• Warn children about the importance of privacy and the dangers of predators and sexting. Teens need to know that once content is shared with others, they will not be able to delete or remove it completely, and includes texting of inappropriate pictures. They may also not know about or choose not to use privacy settings, and they need to be warned that sex offenders often use social networking, chat rooms, e-mail, and online gaming to contact and exploit children.

  • Remember: Kids will be kids. Kids will make mistakes using media. Try to handle errors with empathy and turn a mistake into a teachable moment. But some indiscretions, such as sexting, bullying, or posting self-harm images, may be a red flag that hints at trouble ahead. Parents must observe carefully their children's behaviors and, if needed, enlist supportive professional help, including the family pediatrician.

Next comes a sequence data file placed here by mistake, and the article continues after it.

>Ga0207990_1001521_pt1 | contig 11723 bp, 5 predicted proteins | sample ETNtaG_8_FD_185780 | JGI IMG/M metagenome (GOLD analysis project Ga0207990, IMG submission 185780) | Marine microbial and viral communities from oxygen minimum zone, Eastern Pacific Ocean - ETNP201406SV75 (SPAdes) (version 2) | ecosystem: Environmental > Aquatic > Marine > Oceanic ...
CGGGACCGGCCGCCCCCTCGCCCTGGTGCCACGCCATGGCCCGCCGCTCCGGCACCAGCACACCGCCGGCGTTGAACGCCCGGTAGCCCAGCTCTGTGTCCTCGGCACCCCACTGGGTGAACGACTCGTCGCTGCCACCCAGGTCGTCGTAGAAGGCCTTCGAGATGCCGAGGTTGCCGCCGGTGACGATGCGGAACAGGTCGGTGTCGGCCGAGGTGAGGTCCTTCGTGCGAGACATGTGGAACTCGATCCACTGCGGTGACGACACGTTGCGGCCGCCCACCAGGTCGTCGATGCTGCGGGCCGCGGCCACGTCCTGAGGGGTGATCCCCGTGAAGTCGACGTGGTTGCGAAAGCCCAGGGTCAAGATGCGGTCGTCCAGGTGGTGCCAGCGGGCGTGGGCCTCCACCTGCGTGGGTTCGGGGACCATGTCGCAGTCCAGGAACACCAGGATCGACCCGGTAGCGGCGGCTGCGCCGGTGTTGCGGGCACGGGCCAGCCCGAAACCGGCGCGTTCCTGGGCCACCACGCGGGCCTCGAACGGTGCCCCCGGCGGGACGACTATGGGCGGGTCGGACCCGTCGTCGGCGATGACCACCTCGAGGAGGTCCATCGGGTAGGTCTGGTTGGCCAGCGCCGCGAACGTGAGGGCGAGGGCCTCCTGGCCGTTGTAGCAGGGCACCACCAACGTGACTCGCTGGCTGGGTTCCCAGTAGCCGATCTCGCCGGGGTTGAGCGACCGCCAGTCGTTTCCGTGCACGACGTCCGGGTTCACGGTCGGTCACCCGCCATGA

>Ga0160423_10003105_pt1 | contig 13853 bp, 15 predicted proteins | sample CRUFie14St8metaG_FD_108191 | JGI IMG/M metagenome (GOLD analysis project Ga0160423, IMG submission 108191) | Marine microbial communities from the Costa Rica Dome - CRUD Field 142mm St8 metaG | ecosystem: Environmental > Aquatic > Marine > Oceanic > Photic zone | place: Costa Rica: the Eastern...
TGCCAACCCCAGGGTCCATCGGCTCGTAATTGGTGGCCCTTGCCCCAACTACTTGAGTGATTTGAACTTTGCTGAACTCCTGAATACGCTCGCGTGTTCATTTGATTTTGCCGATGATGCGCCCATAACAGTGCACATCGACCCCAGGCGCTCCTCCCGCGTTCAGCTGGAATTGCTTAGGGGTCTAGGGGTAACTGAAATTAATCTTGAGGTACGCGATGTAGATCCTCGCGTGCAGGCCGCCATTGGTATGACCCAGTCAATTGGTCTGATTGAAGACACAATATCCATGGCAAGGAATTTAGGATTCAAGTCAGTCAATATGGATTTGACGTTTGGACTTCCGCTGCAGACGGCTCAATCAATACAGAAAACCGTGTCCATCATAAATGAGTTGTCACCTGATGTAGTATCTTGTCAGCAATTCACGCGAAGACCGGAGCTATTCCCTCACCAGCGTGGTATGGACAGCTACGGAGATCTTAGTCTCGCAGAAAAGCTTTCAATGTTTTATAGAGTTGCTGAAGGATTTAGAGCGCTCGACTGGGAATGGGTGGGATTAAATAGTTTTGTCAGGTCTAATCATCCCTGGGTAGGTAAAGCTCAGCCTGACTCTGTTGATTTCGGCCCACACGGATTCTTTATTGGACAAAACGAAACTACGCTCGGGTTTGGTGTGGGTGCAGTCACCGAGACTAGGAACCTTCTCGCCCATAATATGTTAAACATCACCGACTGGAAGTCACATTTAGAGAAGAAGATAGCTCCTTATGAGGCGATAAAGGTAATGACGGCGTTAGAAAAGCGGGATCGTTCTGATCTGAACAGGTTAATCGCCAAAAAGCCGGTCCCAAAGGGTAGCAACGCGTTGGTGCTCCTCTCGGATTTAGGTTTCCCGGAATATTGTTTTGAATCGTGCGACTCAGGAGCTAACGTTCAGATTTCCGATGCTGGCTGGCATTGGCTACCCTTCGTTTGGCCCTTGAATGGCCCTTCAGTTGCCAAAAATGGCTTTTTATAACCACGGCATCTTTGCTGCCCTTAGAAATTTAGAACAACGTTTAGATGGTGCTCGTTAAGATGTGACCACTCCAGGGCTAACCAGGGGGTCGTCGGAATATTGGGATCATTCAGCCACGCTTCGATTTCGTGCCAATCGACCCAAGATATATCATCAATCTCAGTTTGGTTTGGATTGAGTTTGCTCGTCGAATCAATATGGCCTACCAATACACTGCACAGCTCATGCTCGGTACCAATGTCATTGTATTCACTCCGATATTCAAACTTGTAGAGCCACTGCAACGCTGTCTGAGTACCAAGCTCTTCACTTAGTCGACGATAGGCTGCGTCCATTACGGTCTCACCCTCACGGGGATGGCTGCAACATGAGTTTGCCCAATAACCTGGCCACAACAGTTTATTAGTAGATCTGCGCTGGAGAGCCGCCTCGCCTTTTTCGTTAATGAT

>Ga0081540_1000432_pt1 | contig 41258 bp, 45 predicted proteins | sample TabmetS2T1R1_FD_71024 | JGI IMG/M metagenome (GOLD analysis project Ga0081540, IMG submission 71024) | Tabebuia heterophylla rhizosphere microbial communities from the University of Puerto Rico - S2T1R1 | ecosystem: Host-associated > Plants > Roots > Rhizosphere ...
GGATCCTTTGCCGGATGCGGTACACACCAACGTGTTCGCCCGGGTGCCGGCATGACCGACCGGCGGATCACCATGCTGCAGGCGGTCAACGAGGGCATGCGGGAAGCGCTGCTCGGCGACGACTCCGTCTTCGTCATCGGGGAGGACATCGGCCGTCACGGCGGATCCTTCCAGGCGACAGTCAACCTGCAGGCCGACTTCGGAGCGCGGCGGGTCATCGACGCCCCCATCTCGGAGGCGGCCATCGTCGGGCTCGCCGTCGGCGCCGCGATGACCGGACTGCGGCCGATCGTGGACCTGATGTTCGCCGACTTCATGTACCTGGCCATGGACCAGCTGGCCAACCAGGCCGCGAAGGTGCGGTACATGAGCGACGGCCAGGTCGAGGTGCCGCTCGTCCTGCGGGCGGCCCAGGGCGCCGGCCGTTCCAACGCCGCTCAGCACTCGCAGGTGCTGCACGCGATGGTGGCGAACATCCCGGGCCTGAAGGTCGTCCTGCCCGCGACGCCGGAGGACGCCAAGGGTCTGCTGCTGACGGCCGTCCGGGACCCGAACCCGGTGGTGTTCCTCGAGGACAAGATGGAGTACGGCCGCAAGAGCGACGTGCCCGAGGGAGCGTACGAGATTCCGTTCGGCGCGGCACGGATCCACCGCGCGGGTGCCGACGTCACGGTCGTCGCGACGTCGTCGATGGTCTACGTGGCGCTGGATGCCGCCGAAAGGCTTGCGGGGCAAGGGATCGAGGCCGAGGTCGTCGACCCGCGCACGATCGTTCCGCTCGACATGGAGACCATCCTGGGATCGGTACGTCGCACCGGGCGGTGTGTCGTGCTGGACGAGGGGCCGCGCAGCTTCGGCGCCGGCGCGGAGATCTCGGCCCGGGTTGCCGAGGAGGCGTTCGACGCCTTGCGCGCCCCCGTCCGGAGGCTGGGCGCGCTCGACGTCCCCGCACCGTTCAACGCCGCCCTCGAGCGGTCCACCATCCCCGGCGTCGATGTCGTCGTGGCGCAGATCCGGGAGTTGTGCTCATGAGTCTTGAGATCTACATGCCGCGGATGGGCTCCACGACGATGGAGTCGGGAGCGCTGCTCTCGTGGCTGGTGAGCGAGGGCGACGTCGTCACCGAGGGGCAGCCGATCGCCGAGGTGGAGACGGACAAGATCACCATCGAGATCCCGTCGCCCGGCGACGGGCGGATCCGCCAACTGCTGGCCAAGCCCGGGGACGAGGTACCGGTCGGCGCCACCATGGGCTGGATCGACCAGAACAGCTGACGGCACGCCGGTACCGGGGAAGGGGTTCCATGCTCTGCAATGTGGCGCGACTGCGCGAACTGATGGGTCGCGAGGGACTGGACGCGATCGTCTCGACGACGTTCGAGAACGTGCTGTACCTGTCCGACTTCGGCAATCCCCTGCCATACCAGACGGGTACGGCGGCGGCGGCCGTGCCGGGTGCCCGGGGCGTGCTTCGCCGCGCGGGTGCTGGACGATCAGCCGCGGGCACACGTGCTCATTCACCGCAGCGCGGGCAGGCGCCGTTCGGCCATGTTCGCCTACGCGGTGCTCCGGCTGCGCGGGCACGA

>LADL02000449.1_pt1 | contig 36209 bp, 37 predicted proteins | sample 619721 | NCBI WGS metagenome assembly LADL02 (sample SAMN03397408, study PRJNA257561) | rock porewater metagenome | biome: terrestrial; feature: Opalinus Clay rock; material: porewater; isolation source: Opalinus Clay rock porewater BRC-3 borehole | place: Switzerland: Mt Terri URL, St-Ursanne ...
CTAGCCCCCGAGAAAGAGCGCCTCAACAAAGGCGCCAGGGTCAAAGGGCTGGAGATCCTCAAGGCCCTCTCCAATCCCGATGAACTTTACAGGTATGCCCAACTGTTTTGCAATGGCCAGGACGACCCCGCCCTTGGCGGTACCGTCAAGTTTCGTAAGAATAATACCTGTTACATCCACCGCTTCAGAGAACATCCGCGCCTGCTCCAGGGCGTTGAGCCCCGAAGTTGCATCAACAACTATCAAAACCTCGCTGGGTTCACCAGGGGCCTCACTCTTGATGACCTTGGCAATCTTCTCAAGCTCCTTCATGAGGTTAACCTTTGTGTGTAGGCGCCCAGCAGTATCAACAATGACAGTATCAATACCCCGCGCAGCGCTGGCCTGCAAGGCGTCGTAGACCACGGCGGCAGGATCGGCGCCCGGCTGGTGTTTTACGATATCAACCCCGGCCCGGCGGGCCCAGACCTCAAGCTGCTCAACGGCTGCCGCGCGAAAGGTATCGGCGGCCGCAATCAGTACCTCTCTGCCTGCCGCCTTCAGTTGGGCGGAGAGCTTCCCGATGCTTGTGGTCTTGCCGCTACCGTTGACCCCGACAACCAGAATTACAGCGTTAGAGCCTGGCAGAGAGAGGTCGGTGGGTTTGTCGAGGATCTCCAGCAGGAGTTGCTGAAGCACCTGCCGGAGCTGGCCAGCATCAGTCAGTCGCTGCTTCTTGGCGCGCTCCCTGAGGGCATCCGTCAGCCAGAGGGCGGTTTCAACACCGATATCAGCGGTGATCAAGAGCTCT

We hope you found those tips helpful. Now grab your little one and go make a pillow fort or a Lego castle or something.

They are likely nagging you for a phone. Peppering you with their case, “All their friends have them” and “you’d know when hockey practice ends.” Strong arguments from a tween. And after years of reading horrifying stats and stories, you are finally asking yourself, would it be so bad? The answer is, we don’t know. But luckily for you, we’ve put together the following list of considerations to help you decide if it’s time to update your family plan:

  1. Do they need to be in touch for safety reasons? Whether they walk to school, take a bus or a train, knowing their whereabouts is peace of mind. The could call you immediately if they were in danger. And it would be less embarrassing to find out from them that you forgot it was your turn to drive carpool (again).